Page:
The game effectively “predicted” all of the player’s actions – but how? Well, the future is easy to predict if there is no other option. In other words, the player had no choice but to perform each action, being led along a path that ended in a shocking twist. The player knows their goal is to get to the other side, the player knows that a lock is in the way, the player knows that keys open up locks, and the player knows that rewinding is the only way to get out of that pit. Rewinding time SHOULD have dropped the key – that’s what the player knew, too. That’s what the player was expecting . But it wasn’t what happened. Now the player learns something new: green objects are immune to the effects of rewinding time. Furthermore, by forcing this puzzle to be solved before moving on, we can guarantee that the player knows how this mechanic works. And we can use this mechanic for all future puzzles.
In short, effectively teaching a new mechanic to the player is like this: do the same thing you’ve been doing, but now something DIFFERENT happens! And once the player knows under which circumstances which things will happen, then we’ll know that they can solve each puzzle we present to them. They will have the tools available, look at each situation, and realize how to use each one of those tools. And they will be able to spot which solution is the correct one, and then act upon their deduction and prove themselves right.
So, what is a puzzle? A puzzle contains at least one linear sequence of steps which accomplishes a particular goal, among a number of sequences which fail to accomplish said goal, and telling the difference between the two is not immediately obvious. However, the correct solution is intuitive, as it relies upon a gameplay mechanic that the player already knows about and always had the opportunity to use. Furthermore, the player can properly be taught said mechanics by limiting their actions down to one sequence, thus predicting each step in the sequence they will take, and then surprising them at the end. This ensures that the player knows the mechanic necessary to complete the puzzle, but is not hand-held through the process of determining how exactly the mechanic should be used.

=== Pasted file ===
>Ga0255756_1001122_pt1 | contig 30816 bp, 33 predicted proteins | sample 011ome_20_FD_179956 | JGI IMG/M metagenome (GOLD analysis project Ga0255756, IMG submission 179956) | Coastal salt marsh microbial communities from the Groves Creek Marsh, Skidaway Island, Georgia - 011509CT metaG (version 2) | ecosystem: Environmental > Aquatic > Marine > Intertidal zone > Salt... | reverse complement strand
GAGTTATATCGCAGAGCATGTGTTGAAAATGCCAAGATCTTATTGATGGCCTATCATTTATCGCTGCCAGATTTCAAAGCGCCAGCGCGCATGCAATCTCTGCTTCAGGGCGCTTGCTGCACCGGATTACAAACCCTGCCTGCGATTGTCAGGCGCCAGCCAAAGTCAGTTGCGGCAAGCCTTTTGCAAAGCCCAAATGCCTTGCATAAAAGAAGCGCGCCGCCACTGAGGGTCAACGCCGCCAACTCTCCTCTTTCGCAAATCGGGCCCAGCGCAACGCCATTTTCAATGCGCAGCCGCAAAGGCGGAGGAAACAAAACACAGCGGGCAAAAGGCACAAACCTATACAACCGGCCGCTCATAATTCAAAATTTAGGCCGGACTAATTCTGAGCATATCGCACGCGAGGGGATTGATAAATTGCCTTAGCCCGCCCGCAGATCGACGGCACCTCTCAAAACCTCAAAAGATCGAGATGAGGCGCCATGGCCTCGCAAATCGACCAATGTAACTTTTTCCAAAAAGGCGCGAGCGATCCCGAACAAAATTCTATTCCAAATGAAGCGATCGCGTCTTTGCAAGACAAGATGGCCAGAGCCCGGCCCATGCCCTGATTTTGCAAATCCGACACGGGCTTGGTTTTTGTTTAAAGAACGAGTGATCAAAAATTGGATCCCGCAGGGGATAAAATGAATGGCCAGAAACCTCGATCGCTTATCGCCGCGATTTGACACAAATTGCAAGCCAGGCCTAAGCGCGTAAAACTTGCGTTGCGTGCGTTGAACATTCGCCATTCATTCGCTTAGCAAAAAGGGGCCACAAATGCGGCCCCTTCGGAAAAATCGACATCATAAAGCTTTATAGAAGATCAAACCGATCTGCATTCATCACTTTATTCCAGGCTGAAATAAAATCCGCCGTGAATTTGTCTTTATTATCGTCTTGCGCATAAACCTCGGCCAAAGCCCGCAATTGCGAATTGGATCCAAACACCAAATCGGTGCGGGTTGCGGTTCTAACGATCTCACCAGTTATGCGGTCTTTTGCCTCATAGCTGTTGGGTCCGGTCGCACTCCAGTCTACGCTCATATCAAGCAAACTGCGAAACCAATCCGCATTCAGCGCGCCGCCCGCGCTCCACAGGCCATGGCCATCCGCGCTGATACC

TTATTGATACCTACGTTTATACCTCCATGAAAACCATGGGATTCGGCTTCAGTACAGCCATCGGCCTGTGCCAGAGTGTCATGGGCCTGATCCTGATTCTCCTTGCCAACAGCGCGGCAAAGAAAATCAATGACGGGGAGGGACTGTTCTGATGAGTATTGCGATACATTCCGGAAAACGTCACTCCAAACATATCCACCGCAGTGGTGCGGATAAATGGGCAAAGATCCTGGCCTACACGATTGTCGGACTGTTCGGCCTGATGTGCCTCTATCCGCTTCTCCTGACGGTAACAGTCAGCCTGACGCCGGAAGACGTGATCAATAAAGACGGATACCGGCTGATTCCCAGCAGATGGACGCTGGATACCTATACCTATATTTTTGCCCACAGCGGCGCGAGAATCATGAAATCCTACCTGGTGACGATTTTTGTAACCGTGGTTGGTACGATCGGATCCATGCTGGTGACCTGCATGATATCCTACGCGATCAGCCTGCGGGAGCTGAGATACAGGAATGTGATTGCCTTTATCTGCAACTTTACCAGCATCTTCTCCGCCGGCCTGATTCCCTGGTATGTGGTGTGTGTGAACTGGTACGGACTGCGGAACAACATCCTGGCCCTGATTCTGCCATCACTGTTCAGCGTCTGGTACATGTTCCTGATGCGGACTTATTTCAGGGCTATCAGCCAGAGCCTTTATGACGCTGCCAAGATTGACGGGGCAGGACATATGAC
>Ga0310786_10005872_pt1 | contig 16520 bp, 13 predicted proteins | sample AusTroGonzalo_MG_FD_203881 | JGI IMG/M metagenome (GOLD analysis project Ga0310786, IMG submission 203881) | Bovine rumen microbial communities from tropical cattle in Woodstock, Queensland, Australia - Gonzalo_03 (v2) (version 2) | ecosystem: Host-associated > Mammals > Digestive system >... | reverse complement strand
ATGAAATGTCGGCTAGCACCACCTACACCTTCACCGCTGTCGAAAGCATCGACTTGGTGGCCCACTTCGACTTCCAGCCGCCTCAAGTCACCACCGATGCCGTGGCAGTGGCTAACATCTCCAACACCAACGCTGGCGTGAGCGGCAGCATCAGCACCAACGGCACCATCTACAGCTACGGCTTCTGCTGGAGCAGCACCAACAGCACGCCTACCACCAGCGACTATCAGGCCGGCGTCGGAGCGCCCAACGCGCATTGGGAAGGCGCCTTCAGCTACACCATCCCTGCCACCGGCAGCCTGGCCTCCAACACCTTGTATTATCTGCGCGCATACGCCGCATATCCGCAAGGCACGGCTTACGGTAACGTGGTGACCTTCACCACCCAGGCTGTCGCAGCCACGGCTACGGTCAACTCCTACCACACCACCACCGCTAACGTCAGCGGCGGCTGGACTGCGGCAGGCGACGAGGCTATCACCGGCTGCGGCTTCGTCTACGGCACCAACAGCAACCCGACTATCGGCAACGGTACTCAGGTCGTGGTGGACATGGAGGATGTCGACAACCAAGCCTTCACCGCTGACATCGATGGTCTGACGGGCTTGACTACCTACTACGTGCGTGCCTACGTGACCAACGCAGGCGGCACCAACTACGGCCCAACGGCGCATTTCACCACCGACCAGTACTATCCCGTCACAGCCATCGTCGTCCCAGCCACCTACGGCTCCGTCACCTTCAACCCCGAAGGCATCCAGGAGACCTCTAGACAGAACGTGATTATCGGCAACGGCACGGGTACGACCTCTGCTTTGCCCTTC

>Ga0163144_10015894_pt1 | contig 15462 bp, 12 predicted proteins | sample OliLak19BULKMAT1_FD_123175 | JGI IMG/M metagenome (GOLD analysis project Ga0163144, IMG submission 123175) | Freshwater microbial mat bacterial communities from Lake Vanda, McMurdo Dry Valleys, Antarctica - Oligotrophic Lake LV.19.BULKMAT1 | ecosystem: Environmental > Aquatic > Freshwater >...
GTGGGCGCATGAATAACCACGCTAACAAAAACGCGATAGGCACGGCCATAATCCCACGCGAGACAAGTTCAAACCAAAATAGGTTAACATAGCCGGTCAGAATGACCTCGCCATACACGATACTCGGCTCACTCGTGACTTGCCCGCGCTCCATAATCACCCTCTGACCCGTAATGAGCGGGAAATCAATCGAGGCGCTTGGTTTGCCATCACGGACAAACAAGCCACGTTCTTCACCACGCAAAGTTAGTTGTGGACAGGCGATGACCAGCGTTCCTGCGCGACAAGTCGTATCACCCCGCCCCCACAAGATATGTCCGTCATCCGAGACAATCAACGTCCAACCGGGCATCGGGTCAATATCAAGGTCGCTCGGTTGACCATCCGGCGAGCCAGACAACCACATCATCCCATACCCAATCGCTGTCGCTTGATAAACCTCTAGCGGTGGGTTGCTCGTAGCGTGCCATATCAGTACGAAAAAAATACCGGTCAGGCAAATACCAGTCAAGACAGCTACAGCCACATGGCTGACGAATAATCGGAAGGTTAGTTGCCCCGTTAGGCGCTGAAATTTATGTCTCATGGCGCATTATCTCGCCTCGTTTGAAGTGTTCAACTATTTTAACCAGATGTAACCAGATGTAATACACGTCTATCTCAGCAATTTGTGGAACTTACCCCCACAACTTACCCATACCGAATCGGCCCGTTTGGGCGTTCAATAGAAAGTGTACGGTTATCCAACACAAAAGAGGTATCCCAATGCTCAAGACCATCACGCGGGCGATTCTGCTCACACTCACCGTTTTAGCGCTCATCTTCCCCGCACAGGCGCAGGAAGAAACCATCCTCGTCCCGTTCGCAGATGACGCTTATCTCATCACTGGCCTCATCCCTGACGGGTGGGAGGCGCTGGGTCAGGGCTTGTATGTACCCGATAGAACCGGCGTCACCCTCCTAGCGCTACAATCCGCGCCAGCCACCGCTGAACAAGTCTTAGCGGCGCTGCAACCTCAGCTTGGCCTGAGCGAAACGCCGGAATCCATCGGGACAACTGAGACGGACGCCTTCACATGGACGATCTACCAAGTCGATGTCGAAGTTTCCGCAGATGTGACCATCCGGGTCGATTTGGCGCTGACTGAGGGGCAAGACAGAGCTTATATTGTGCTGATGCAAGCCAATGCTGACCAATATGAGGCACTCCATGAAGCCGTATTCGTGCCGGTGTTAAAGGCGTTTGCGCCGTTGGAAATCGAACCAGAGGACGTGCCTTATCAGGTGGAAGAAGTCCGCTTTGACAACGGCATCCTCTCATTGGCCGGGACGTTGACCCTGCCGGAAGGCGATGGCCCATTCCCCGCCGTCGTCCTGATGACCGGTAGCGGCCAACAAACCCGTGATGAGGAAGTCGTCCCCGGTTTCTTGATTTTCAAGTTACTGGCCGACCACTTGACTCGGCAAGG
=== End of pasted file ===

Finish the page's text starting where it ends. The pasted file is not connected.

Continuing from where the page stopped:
Our definition, still, does not tell us what exactly a puzzle IS. Maybe, better worded: a puzzle is a problem with a non-obvious solution (among many false solutions) that has proper foreshadowing and is thus fair. So a puzzle is a fair test of choosing between right and wrong answers.
Well, no matter which way you put it, I think the longer definition is more useful from a developing standpoint. It lets me know HOW to make my puzzles fair. And thankfully, it lets me know when my level designs are actually puzzles, and not just a step-by-step procedure of things. Some games pretend to be puzzles, but really, they’re just very obvious step-by-step procedures! The more interesting your game mechanic, the more creative you can get with the way your environment reacts with it. And the player will need to think about the relation between the mechanic and the environment in order to realize the solution.
As a reward for reading this far, here’s a fun GIF I made showing off some Witch Doctor Kaneko prototyping! Thanks for reading!